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‘Trolls World Tour’ Review: Justin Timberlake & Anna Kendrick Return With Harmonic, Fun, Colorful And Bouncy Musical Sequel

[WATCH] 'Trolls World Tour' Review: Justin

In these unprecedented dark times, it is great to welcome any ray of light, and that certainly is the case with Trolls World Tour. Apart from being a satisfying return to this colorful and happy pixie universe, the sequel to DreamWorks Animation’s 2016 hit Trolls also is making a bit of motion picture history: It was planned to get a wide theatrical release today but instead is premiering on VOD.


It was not great news for theater owners when Universal announced that, due to extraordinary circumstances, it would be taking out a movie planned to be playing on big screens around the world this Easter holiday and instead going largely VOD, rather than wait for the business to get back to normal. (The pic is being offered to any theaters that are open — which, according to Deadline’s count this week, is just 14 and mostly drive-ins.) This is an ideal movie to see with a big crowd, but wherever and however it is seen, it will be a sweet 91 minutes, especially for families looking for an uplifting, toe-tapping good time. Kids are gonna love it.

Returning to anchor this new visit to the music-obsessed Troll land is Queen of Pop, Poppy (Anna Kendrick) and her droll Troll sidekick Branch (Justin Timberlake). It seems all is content with life there, which is such a fantasia of bright and vivid color that it looks like everyone has been permanently trapped in a game of Candyland. However, trouble always lurks in these films, and in this case it comes in the form of Queen Barb (Rachel Bloom), the royal face of hard rock, and her father King Thrash (unmistakably Ozzy Osbourne), who want to banish all other forms of music, especially the dreaded pop, eliminate all the harmony that brings so many different Trolls together (musically and otherwise) and thereby establish rock as the sole anthem of the land.

‘Trolls World Tour’ Trailer: Ozzy Osbourne & Rachel Bloom Want To Turn Musical Diversity Into A Boneyard

To do this, they simply have to eliminate the five other strings of the six-string guitar including funk, country, techno, classical, and, of course, pop. This is not to even mention the dire future planned for yodeling, reggae, rap and just about any other form of music you can think of. Setting out on their own “world tour” to squash Barb’s plans, the eternally optimistic Poppy, Branch and friends seek to warn others, and the film’s plot kicks into gear. But it basically is just an excuse for a terrific soundtrack with a plethora of styles and songs, both original and well-known (Cyndi Lauper’s “Girls Just Want to Have Fun” — which replaces “girls” with “trolls” — “Who Let the Dogs Out,” “Barracuda,” etc.). I especially loved the visit to “country,” where Delta Dawn (Kelly Clarkson) presides with her Tammy Wynette tower of hair, and the horse Hickory (Sam Rockwell) also is along for the ride, even with some surprises up his mane. The “classical” section is its own homage to Disney’s Fantasia. The great George Clinton as King Quincy and Mary J. Blige as Queen Essence bring just the perfect touch of soul to the proceedings, when it comes to them. You get the idea.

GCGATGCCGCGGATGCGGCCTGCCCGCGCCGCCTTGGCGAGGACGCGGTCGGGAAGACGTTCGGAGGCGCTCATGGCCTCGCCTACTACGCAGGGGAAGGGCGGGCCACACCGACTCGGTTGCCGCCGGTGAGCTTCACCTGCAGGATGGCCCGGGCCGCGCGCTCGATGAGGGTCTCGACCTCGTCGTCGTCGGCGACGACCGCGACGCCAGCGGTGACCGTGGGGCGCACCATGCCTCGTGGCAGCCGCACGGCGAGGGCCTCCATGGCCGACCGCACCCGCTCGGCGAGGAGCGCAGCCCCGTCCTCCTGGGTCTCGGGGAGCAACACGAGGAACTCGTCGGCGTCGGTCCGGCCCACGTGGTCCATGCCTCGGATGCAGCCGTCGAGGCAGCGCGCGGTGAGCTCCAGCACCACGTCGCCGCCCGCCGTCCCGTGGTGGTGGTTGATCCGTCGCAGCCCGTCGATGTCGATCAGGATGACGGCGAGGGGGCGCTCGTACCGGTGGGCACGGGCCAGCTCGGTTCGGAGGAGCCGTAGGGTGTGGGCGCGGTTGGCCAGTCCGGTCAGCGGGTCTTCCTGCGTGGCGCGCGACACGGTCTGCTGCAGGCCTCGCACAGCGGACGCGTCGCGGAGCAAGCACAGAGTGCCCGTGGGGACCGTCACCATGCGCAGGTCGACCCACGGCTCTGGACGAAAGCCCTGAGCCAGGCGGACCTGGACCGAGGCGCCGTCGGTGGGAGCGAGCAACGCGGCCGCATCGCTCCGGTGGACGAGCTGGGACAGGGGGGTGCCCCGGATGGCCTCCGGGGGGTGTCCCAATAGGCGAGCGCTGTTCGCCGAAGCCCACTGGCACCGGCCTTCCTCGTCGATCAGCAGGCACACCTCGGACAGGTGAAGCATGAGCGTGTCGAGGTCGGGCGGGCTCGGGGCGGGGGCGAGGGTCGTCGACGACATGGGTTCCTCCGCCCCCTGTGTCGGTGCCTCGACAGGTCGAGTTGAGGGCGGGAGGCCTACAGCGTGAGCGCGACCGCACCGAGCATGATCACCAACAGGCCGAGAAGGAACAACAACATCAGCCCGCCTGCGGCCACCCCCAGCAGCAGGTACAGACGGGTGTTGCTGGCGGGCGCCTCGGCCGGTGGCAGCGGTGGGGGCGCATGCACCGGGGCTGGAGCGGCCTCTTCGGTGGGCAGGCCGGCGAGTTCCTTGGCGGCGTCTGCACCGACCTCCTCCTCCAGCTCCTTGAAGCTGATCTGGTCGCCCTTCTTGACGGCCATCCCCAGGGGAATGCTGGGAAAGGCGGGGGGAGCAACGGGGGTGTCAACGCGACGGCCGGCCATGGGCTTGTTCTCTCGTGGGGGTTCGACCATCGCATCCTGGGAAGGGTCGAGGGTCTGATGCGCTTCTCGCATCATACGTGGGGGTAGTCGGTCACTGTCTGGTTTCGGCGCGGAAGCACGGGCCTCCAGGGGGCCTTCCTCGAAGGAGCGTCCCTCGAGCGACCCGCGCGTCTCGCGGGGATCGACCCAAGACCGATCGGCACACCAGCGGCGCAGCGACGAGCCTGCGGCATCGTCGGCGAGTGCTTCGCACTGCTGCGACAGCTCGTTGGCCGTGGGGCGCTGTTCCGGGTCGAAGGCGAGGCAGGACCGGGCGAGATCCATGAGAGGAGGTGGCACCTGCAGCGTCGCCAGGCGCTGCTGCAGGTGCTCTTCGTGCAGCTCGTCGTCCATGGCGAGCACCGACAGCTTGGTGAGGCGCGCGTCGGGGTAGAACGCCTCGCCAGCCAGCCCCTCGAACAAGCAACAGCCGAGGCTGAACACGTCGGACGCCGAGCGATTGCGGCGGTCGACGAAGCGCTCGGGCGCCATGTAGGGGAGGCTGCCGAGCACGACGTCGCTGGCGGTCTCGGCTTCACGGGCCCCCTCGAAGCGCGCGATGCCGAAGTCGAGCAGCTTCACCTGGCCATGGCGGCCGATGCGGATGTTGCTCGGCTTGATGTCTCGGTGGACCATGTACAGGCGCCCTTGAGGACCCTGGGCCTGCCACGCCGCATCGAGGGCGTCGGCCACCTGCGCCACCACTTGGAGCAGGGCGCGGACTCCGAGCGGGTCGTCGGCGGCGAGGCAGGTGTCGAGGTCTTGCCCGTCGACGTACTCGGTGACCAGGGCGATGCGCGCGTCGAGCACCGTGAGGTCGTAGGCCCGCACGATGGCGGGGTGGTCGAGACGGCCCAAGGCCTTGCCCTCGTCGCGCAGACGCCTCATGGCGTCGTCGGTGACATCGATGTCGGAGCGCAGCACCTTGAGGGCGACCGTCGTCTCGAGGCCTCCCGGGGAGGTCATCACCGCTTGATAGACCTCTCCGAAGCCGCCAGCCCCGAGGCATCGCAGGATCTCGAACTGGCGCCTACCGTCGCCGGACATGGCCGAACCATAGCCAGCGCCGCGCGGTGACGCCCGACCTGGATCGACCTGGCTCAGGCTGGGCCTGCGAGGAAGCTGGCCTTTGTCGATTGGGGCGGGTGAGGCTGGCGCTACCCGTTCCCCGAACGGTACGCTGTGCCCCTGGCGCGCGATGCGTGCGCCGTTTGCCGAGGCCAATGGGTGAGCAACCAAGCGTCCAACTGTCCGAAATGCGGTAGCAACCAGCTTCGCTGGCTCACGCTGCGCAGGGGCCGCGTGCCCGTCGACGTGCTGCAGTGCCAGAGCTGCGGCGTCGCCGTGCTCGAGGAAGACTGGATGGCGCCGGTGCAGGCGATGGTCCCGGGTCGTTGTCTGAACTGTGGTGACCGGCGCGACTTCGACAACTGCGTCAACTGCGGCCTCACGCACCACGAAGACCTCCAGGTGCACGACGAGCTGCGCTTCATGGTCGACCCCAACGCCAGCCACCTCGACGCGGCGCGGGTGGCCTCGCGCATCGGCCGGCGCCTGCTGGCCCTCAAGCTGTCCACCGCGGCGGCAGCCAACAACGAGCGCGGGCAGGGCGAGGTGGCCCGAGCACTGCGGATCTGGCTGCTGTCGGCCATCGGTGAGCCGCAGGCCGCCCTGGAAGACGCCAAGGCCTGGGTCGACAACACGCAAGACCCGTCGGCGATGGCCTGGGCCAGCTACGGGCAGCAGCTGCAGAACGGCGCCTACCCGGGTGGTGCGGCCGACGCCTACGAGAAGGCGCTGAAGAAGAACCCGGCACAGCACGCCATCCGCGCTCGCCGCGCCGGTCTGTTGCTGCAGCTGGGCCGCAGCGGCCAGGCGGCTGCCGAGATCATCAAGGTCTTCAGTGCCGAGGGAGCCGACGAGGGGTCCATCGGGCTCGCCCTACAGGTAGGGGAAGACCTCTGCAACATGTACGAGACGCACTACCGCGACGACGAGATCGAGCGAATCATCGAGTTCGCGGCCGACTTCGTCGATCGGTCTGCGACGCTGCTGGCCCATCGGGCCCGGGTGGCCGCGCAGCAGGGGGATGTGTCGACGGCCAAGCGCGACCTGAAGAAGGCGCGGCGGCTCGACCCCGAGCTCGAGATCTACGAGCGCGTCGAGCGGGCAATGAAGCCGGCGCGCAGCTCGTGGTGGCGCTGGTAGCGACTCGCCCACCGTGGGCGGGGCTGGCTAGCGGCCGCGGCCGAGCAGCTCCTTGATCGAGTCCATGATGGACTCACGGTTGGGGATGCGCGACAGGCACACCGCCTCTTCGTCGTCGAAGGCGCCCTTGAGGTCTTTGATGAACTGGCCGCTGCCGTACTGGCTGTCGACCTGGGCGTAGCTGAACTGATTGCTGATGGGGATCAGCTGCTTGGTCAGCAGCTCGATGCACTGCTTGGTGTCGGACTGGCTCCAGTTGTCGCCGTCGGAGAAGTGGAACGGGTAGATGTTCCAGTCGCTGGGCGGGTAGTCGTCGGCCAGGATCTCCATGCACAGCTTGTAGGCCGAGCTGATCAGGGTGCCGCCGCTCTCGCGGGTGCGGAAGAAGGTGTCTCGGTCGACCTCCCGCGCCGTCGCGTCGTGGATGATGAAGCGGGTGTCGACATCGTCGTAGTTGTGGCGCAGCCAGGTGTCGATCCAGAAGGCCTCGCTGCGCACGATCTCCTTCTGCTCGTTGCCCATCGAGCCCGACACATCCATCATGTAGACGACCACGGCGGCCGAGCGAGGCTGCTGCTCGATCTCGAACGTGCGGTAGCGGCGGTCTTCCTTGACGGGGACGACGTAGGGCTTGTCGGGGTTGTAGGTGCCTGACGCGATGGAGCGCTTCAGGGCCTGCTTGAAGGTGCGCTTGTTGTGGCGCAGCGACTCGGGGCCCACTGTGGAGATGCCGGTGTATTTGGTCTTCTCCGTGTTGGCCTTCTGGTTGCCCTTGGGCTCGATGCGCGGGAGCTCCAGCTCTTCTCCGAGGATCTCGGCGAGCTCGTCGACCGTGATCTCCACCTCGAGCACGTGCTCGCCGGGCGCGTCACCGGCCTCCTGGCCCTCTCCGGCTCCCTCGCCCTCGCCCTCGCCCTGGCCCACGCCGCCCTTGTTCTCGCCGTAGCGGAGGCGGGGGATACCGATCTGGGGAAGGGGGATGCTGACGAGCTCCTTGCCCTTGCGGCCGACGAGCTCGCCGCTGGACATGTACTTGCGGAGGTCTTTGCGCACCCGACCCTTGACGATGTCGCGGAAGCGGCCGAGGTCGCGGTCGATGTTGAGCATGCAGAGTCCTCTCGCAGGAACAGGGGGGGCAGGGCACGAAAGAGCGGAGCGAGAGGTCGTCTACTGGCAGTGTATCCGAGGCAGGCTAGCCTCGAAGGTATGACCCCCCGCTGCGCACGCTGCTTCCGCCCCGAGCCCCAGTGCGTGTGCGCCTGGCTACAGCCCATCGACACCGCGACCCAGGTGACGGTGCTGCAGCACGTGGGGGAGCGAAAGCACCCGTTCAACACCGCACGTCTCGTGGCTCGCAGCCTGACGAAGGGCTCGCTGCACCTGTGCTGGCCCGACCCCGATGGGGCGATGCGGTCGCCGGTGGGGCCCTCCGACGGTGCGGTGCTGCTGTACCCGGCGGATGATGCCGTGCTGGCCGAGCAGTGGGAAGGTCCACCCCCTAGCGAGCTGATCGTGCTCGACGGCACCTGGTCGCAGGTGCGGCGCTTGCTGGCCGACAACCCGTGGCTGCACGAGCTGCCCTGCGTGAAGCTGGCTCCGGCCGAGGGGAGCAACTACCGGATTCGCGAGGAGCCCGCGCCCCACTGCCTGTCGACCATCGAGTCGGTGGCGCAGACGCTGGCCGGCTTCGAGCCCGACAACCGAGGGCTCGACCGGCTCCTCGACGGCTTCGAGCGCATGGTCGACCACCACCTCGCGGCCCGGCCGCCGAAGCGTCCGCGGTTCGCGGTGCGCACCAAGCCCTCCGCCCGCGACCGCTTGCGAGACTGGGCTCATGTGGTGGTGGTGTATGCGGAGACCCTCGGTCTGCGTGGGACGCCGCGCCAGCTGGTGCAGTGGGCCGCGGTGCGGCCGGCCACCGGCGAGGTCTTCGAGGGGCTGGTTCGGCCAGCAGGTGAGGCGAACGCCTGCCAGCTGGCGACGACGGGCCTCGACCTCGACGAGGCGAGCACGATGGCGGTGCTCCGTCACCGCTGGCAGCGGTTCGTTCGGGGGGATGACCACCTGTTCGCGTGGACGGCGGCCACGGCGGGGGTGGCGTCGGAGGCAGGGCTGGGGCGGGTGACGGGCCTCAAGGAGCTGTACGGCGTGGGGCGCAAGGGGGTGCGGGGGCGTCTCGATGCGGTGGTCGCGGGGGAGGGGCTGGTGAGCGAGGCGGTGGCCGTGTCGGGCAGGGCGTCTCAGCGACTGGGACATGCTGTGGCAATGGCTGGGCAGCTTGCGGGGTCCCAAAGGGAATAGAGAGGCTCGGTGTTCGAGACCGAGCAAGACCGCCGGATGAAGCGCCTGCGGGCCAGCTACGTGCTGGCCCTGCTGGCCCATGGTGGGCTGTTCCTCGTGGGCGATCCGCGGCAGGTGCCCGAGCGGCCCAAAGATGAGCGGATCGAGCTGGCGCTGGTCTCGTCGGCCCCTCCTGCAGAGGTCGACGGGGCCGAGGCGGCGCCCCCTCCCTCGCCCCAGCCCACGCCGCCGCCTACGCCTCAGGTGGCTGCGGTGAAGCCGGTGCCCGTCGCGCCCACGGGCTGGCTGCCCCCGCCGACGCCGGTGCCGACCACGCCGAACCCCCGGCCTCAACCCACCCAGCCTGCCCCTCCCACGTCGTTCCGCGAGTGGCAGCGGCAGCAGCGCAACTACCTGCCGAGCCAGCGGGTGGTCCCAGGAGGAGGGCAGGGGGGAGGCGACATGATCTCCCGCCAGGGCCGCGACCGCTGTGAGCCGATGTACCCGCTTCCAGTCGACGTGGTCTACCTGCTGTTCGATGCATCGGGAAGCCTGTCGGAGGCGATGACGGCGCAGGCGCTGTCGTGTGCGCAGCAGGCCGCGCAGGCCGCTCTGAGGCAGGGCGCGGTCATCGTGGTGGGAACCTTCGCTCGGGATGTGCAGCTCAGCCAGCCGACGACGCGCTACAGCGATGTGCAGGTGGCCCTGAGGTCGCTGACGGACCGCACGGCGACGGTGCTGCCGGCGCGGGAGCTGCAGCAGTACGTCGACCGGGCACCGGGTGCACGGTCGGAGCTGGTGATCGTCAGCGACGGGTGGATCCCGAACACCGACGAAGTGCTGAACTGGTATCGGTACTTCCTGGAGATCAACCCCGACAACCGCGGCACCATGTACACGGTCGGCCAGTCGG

Timberlake also serves as the film’s musical supervisor, and he and his colleagues serve up a rich menu of tunes that help to drive home this toonful and welcome message that we are all in this together, that all kinds of music bridges our divides rather than tearing us apart. It is a welcoming tonic for these times and something kids, and maybe especially their parents, should be heeding right about now in such a polarized environment.

But that aside, Trolls World Tour is just pure entertainment, well worth the $19.99 price of admission in your own home. The excellent voice cast also includes James Corden as Biggie, Ron Funches as Cooper and a right-on-the money Kenan Thompson as the irresistible Tiny Diamond. Director Walt Dohrn and co-director David P. Smith have made sure this film is so visually enchanting that you could go blind at just the density of the palette.

Timberlake was nominated for an Oscar for the ultra-catchy “Can’t Stop the Feeling” from the original Trolls, and there are some fine rock ‘n’ troll successors in this follow-up including the cool “Don’t Slack.” My favorite is the big production number “Just Sing.” One of these could bring him and his collaborators a return to the Academy Awards (as long AMPAS stretches its rules to allow this to qualify).

The producer is Gina Shay. Check out my video review with scenes from the film at the link above.

Do you plan to see Trolls World Tour? Let us know what you think.

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